[whatwg] SQL API complex for simple cases

Brady Eidson beidson at apple.com
Wed Oct 31 12:21:28 PDT 2007

I originally had some objections to this, but think it might be okay.

My understanding with this design is that you would get this  
SQLTransaction object back and it would just sit around, not doing  
anything.  When you first call executeSql on it, you kick off the  
transaction steps as they already exist.  Until you call executeSql(),  
it's just a dummy object that doesn't interfere with the database at  

If the above understanding is how we change the spec, I'm all for it.


On Oct 31, 2007, at 11:40 AM, Timothy Hatcher wrote:

> I have finally looked over the new syntax and I'm starting to like  
> how transactions are handled now. However, I feel the current spec  
> has taken a turn towards a more complex model even for simple  
> queries that don't require transactions.
> Compare:
> db.executeSql("CREATE TABLE WebKitStickyNotes (id REAL UNIQUE, note  
> TEXT, timestamp REAL, left TEXT, top TEXT, zindex REAL)", []);
> and
> db.transaction(function(transacion) { transacion.executeSql("CREATE  
> TABLE WebKitStickyNotes (id REAL UNIQUE, note TEXT, timestamp REAL,  
> left TEXT, top TEXT, zindex REAL)", []) });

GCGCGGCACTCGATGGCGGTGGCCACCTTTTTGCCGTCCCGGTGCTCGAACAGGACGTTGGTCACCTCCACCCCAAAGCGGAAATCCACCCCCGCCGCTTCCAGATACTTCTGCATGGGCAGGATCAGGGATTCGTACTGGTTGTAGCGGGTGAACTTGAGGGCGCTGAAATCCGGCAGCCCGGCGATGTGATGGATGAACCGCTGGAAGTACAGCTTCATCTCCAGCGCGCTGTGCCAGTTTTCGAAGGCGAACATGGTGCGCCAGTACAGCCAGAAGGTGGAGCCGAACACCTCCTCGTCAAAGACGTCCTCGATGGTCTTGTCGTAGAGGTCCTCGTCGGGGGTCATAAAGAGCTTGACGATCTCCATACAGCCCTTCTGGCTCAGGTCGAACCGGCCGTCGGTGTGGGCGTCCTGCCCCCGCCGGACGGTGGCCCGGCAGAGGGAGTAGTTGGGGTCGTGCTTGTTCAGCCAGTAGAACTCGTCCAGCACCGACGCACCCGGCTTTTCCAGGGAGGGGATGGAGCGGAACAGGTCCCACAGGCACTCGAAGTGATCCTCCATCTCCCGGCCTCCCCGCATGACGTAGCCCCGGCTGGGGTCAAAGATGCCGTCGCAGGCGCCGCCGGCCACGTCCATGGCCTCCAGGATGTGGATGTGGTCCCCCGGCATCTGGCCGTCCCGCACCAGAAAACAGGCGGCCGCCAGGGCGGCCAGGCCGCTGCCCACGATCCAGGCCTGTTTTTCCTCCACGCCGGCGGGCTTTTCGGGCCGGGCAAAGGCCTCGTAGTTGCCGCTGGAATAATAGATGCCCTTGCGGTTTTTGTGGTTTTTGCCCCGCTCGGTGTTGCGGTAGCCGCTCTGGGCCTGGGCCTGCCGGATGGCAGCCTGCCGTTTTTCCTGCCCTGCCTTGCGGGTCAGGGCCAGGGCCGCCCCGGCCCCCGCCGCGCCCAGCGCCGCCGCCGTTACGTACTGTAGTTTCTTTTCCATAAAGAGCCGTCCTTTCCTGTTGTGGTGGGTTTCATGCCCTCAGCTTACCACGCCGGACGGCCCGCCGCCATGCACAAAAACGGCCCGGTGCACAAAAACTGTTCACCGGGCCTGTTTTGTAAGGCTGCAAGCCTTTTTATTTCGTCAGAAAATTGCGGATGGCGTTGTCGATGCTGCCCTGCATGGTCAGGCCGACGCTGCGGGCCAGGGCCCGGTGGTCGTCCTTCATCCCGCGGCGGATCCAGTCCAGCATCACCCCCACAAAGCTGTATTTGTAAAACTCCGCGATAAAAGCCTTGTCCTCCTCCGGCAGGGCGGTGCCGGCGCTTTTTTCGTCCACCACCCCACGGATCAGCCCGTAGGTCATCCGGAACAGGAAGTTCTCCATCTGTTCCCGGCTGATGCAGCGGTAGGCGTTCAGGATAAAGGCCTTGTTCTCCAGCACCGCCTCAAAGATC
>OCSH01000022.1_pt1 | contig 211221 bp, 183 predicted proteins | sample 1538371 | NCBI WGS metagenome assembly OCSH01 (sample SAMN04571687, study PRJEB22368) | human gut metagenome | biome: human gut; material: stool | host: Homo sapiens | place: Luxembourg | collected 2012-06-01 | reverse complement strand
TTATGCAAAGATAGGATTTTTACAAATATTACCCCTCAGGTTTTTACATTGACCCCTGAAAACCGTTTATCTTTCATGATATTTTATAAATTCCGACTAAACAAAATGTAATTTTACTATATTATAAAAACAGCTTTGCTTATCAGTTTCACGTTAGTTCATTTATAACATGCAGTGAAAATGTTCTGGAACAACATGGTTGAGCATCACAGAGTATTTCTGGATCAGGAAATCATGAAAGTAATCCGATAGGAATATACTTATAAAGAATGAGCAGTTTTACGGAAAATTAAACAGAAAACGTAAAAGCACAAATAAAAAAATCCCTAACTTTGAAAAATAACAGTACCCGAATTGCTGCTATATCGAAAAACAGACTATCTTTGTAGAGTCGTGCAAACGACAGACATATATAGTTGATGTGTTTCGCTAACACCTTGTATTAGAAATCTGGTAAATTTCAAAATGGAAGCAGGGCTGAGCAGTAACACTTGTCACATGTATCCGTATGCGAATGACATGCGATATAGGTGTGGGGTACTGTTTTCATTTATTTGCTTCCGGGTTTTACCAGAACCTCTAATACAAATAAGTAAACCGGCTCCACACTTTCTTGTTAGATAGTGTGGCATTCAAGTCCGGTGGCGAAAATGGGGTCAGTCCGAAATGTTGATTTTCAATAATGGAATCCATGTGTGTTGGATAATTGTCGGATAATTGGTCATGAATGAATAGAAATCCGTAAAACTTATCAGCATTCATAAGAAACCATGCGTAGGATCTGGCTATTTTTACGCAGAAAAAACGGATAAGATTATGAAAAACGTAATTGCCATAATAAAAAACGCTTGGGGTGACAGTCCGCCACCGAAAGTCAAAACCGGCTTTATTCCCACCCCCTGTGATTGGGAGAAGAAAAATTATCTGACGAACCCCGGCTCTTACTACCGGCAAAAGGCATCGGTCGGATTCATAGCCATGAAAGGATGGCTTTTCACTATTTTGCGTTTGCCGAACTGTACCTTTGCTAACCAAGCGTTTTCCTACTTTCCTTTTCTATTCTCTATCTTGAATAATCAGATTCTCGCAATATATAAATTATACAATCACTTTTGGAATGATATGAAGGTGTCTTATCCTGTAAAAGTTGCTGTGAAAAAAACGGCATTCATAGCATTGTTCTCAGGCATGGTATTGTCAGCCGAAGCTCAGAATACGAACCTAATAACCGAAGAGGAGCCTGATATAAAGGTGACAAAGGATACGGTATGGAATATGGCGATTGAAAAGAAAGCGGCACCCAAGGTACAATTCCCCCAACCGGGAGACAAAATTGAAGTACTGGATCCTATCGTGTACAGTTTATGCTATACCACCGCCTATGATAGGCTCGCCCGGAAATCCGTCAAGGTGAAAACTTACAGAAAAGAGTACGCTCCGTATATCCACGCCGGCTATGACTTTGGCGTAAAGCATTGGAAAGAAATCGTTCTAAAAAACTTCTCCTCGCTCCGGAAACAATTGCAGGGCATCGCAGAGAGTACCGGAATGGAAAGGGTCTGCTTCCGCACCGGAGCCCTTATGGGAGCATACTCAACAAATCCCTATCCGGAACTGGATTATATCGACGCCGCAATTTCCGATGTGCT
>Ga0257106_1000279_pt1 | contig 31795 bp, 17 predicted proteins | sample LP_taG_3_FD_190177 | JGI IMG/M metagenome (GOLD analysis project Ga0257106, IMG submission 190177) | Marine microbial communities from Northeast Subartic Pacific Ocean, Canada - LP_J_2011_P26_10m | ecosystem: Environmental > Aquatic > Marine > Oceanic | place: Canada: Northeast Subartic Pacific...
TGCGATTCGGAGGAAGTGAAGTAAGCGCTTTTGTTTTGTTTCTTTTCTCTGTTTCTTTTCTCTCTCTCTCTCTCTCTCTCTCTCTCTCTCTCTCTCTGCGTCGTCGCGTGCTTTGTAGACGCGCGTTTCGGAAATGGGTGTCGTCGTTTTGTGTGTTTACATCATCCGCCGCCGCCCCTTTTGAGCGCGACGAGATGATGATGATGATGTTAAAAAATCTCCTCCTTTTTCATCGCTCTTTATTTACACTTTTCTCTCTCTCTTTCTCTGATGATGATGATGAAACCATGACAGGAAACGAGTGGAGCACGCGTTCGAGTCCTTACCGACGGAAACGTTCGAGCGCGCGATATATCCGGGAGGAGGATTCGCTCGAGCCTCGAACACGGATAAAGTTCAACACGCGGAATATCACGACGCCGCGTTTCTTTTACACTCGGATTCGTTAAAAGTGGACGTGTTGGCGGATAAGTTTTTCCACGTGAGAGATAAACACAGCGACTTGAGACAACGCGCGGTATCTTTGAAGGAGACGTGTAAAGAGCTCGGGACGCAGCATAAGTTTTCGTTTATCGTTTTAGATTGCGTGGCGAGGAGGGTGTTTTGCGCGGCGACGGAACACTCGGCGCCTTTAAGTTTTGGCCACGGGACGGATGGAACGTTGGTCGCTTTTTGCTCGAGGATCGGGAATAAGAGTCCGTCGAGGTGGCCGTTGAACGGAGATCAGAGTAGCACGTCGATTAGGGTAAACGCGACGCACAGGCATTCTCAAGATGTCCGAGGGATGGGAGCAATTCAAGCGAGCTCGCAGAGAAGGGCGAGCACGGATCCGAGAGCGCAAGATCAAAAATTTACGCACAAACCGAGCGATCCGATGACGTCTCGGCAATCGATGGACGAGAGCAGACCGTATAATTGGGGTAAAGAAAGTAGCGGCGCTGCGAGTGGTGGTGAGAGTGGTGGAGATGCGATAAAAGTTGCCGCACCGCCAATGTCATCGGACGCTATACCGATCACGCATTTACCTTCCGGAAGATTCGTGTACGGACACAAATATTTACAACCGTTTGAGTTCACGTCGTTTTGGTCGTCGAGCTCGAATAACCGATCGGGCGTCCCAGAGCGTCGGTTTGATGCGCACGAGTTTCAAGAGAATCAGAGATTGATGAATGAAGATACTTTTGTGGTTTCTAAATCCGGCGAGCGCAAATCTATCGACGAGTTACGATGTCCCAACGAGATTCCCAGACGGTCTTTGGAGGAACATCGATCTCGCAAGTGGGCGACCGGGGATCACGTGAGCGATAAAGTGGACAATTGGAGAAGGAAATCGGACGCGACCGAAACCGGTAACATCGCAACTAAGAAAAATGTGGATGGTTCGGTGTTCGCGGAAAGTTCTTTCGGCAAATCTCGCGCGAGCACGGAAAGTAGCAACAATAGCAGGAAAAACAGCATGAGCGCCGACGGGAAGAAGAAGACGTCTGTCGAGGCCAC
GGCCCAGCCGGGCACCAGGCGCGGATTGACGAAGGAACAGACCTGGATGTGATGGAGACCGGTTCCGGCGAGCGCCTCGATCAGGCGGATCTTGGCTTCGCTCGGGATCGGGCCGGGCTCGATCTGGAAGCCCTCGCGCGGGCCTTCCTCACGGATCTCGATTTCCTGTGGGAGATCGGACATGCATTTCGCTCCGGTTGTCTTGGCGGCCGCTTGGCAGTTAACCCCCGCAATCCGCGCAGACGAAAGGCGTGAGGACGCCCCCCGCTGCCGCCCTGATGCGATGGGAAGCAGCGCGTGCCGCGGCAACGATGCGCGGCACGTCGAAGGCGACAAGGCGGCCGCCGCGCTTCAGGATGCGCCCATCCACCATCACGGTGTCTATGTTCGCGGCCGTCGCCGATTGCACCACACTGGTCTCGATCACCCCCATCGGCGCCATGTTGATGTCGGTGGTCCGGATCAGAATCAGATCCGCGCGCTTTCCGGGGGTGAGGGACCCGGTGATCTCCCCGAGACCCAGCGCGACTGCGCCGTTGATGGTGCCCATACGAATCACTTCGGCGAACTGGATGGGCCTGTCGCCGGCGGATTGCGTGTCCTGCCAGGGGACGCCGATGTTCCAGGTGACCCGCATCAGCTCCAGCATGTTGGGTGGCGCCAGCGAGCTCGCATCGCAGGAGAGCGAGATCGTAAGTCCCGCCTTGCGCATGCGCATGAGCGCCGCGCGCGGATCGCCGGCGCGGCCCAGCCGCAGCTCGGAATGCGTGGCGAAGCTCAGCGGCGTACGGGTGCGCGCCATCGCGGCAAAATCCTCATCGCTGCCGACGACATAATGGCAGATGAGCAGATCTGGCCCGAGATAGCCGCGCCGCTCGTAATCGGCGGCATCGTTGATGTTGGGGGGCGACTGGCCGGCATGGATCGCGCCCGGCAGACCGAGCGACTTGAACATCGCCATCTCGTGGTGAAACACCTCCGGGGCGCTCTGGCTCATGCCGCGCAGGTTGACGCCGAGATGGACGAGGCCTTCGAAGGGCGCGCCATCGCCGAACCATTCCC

> I think there needs to be an executeSql on the Database object  
> still. Using executeSql on the Database will just queue up  
> statements interleaved with the transactions.
> The other problem I see that makes the current spec more complex is  
> the transaction callback. I think a better API would be:
> SQLTransaction transaction();
> SQLTransaction transaction(in SQLTransactionErrorCallback  
> errorCallback);
> Then you can call executeSql on the transaction object without  
> having to wait for the callback. Sure, closures in JavaScript make  
> this somewhat less painful, but closures are usually expensive and  
> add additional complexity. Not to mention JavaScript is not the only  
> language that the DOM can be accessed from, for example in WebKit  
> using Objective-C where doing callbacks is a greater hassle.
> — Timothy Hatcher

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